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Here are more than 300 bases with possible toxic 'forever chemical’ contamination

Hundreds of military installations have either known or likely water contamination caused by runoff from firefighting foam used in response to vehicle and aircraft accidents, according to the Environmental Working Group.

Using Defense Department data, the organization built an interactive map of 305 sites, which are found in all 50 states. Each map dot opens up to information and links on perfluorooctane sulfonate or perfluorooctanoic acid, known as PFAS.

“Of these sites, 138 have not been previously identified on EWG’s map of known PFAS contamination at military bases, civilian airports and industrial sites,” according to a Tuesday new release. “In addition, 42 of these sites were not included on a list of 401 locations the Pentagon gave to Congress of active and former installations where PFAS contamination was known or suspected.”

An interactive Environmental Working Group map lays out PFAS contamination across 305 military sites. (EWG)
An interactive Environmental Working Group map lays out PFAS contamination across 305 military sites. (EWG)

The map went live the day after the House and Senate armed services committees finalized a compromise defense authorization bill for 2020, which includes provisions to approaching the PFAS issue going forward.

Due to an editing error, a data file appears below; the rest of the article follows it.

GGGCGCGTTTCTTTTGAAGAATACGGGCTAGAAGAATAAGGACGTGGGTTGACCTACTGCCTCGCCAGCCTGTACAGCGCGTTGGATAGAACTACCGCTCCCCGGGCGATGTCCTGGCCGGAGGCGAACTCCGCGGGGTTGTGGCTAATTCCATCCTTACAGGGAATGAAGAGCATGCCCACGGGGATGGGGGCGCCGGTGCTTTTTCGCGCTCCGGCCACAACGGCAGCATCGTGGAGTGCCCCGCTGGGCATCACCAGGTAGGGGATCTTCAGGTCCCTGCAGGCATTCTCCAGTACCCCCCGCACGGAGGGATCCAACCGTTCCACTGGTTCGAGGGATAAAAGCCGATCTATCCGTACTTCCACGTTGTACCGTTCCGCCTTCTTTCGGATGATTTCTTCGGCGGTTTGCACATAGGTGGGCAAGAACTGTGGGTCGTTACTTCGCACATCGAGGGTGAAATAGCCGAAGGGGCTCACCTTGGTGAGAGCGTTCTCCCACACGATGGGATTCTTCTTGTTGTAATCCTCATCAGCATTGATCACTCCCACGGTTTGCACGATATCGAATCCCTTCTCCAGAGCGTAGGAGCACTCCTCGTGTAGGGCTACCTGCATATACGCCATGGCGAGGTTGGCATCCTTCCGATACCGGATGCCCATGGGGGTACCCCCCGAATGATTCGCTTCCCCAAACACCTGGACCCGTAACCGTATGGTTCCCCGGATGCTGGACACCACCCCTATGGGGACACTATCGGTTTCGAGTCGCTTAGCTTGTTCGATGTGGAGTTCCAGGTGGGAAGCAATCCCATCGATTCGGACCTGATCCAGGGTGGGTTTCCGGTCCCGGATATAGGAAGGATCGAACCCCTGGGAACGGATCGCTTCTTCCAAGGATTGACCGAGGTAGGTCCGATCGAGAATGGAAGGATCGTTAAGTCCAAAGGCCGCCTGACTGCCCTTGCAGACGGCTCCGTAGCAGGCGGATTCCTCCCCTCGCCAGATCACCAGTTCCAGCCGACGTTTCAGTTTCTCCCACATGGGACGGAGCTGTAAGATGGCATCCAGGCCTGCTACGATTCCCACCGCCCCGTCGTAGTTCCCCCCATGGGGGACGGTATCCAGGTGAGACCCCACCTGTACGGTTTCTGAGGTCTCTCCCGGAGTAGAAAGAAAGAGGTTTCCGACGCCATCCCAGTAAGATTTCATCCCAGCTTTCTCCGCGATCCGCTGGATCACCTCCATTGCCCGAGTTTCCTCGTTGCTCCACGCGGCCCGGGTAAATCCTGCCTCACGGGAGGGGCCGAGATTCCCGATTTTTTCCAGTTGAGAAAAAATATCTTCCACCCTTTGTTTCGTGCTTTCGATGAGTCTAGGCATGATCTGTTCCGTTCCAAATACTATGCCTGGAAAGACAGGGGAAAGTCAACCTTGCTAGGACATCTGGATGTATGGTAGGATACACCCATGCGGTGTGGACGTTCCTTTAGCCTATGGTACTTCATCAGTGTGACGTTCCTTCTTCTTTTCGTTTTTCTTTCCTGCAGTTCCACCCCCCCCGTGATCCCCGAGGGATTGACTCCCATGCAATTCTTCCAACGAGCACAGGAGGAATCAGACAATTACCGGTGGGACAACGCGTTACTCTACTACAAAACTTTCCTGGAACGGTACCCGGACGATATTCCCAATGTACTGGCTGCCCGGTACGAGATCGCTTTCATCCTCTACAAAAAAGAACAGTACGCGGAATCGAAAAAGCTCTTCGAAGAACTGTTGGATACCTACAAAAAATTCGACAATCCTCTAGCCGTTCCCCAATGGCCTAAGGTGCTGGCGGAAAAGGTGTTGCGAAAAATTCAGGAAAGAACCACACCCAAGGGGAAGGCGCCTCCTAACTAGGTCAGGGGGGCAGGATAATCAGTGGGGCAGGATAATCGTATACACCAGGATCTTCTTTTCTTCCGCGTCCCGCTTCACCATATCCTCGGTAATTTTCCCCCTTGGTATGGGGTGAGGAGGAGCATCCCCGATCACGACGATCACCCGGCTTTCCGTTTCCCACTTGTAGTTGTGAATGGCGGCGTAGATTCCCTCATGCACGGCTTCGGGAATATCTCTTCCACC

Expected to see a vote in the House on Wednesday, the law would prohibit the use of PFAS-laden firefighting foam after Oct. 1, 2024, and immediately ban any use of the foam outside of emergency situations.

While the bill dropped a provision that would have brought PFAS-contaminated bases under the federal Superfund law, providing funding and a requirement to clean them up, the NDAA pushes the Pentagon to work with state governments to start clean up using funds from the Defense Environmental Remediation Account.

It would also require that military firefighters are testing for PFAS levels in their blood, as the chemicals do not break down over time and are known to build up in the human body.

In the mean time, the Air Force has been testing a system that might be able to remove PFAS from ground water, and DoD is funding research into a new firefighting foam.

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